Member of the Division of Humanities
Henry W. Morisada Rietz
Timothy S. Dobe
Caleb Iyer Elfenbein (also History)
Elias Saba (also History)
When you study the world’s religious traditions, you learn about the histories, literatures, practices and beliefs that have shaped human societies. You study rituals and festivals that organize perceptions of time and place, disciplines that develop modes of attention, and ideas of holiness, justice, love, and beauty through which human beings have expressed their highest ideals. You develop tools to understand the complex ways that people across history and around the world oppose oppression, justify violence, understand their bodies, and give meaning to their lives.
While our faculty have expertise in particular religious traditions, we are also committed to the comparative study of religion. This means that we are interested in asking questions about the similarities and differences that appear in the history of religions, about historical interactions among religious communities, and about the nature of human religiosity in general. The comparative approach also supports the department’s long-standing interest in religious diversity and religious pluralism.
To understand religious diversity and pluralism and to be an informed citizen of the world, one needs a working knowledge of the religious traditions that inform people’s lives. Human interactions - whether they take place in a local medical practice or an international embassy, on the local school board or between international trading partners - are clarified and enriched when we understand whether, and, if so, how and why religious values orient the participants. Our students have many opportunities to study and reflect on religious traditions that shape the societies to which one belongs, as well as opportunities to understand the beliefs and practices of others. The Religious Studies curriculum is among the most international on campus with courses covering religious traditions and religious phenomena in Europe, the U.S., East Asia, South Asia, and the Middle East. Many of our majors study abroad during their time at Grinnell.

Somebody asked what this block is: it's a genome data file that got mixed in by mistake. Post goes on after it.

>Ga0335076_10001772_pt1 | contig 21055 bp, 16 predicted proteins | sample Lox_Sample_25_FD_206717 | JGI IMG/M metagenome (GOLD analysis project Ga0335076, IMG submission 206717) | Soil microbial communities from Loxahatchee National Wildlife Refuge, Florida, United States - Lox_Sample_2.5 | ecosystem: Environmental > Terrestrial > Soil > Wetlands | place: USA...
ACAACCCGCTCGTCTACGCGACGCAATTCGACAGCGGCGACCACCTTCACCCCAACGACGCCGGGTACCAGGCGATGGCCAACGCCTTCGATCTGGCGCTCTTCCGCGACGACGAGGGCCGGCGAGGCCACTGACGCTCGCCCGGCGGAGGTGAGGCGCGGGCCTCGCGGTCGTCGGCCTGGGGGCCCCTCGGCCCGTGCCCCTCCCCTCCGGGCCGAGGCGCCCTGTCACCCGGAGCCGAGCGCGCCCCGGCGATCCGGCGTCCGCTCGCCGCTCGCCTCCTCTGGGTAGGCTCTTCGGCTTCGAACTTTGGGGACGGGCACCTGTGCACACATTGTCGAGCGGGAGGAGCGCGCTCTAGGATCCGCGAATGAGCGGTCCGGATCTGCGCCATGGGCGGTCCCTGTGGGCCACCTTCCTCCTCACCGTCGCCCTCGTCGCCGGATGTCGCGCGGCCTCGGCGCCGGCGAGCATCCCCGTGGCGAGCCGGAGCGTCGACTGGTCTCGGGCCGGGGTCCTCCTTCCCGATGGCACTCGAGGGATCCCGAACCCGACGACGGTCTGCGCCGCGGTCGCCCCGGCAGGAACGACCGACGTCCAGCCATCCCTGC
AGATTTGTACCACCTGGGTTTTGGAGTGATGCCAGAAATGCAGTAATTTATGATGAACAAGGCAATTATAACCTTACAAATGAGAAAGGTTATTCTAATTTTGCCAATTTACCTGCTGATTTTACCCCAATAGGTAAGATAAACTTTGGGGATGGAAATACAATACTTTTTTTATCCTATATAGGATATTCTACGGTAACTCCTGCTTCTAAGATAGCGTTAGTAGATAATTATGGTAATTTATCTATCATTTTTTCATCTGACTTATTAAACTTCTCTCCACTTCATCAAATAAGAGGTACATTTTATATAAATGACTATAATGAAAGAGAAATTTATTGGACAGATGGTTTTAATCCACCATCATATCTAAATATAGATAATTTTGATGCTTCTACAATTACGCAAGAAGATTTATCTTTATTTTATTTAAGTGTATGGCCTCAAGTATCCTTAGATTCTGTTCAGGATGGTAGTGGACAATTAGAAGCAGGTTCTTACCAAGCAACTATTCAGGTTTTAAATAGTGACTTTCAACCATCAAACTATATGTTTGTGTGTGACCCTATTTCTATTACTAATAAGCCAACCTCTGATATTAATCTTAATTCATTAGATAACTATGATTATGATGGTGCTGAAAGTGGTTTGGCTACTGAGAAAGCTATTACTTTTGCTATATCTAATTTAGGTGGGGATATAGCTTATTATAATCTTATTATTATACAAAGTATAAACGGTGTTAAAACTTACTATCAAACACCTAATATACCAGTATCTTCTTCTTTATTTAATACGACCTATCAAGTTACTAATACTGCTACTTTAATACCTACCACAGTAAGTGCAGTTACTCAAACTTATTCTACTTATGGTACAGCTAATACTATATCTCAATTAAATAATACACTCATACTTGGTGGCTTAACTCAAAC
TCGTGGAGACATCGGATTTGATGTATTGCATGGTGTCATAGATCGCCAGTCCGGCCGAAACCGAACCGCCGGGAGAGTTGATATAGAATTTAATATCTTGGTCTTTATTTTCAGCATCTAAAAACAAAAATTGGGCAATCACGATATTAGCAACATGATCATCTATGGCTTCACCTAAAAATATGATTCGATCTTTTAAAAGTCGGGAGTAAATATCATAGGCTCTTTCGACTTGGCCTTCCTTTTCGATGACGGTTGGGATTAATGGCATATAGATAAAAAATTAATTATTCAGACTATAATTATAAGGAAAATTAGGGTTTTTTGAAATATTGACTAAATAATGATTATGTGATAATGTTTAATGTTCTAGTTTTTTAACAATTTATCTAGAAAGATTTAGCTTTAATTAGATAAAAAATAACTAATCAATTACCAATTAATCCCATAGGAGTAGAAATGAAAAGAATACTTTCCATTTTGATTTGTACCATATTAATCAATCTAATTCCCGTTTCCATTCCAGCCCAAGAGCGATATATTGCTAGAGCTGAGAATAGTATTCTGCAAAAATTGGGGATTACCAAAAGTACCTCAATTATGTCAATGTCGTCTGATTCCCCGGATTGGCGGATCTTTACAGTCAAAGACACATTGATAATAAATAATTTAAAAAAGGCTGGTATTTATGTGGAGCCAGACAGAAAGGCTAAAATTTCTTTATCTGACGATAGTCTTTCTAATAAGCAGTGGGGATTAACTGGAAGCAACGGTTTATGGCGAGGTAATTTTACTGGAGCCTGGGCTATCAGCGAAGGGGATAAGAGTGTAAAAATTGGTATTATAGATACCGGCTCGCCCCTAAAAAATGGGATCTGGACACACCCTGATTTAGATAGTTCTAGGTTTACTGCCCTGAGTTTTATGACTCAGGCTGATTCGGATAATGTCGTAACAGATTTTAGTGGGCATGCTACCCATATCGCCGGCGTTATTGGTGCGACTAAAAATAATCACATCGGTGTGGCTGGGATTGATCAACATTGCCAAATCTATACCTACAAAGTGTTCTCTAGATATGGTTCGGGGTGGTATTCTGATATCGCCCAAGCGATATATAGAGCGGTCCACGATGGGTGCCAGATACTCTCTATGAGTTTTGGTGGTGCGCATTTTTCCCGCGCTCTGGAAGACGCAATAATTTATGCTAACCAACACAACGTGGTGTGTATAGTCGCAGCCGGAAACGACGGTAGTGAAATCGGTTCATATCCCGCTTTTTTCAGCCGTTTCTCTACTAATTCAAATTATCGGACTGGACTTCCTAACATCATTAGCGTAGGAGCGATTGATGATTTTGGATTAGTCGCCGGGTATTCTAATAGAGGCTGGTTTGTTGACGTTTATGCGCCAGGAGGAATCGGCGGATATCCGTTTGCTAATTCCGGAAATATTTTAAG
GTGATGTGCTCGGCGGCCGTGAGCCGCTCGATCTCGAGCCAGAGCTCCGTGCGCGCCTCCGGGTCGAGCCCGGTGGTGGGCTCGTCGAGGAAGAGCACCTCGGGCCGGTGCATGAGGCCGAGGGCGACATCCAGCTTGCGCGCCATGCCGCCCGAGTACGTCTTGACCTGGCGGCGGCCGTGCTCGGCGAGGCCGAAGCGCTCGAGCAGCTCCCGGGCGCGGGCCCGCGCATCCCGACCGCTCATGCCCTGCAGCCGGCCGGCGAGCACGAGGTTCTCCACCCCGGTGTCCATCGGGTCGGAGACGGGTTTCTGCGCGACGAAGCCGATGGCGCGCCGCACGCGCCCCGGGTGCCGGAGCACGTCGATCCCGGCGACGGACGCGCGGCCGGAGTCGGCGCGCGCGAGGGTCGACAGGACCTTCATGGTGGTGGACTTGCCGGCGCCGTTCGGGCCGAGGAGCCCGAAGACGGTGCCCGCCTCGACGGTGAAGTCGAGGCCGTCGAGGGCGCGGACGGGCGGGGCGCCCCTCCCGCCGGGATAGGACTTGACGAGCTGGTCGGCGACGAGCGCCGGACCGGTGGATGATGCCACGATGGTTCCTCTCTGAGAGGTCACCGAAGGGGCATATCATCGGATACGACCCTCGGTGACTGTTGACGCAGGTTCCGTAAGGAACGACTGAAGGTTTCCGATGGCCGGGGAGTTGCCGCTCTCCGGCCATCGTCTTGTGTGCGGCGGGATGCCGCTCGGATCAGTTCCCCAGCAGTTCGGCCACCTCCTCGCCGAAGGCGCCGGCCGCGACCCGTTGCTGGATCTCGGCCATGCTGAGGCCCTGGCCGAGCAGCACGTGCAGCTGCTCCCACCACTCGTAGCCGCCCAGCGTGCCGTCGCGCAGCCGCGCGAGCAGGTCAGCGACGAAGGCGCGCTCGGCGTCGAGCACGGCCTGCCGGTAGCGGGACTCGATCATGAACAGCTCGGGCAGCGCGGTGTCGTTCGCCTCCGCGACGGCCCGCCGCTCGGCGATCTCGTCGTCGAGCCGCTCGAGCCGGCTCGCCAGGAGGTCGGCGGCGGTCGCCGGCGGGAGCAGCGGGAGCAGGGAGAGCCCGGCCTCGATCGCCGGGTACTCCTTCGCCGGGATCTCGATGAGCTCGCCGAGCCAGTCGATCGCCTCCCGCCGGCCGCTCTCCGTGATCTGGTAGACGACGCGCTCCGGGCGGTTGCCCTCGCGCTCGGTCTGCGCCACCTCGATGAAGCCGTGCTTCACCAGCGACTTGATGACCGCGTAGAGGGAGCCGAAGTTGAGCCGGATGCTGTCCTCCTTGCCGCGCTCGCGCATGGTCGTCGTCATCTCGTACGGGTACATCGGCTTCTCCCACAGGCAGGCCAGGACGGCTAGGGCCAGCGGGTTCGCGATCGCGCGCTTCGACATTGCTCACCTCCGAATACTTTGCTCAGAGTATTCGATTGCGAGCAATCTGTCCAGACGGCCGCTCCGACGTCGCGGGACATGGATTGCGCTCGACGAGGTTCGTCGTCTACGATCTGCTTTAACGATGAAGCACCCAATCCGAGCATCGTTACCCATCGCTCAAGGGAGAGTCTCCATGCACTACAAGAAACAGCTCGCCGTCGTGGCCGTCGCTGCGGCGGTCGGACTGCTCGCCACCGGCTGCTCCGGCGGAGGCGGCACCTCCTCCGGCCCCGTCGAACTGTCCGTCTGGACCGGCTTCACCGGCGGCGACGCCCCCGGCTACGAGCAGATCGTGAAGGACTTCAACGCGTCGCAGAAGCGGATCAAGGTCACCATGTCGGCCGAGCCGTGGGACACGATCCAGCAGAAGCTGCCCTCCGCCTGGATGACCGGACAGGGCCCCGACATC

Religious Studies faculty encourage students to develop and pursue their own research interests and engage in independent study and Mentored Advanced Projects. Examples of recent MAP topics include: Welfare and Community in Islam, Postmodern Philosophy and Theology, Baptism in Judaism and Christianity, and Possession and Mysticism.
Finally, Religious Studies at Grinnell offers students the opportunity to engage both broadly and deeply in the liberal arts. Because religious traditions have touched every aspect of human cultures, our field draws from a wide variety of academic disciplines, such as anthropology, history, sociology, literary criticism, gender and women’s studies, and philosophy. And whether you are reading some of humanity’s most influential texts, exploring perennial questions of human existence, or reflecting on contemporary intersections between religion and society, our courses challenge students to develop skills in critical thinking and communication. Such skills, along with the breadth of knowledge and perspective gained in the study of world religions, prepare our majors for a full range of opportunities in life.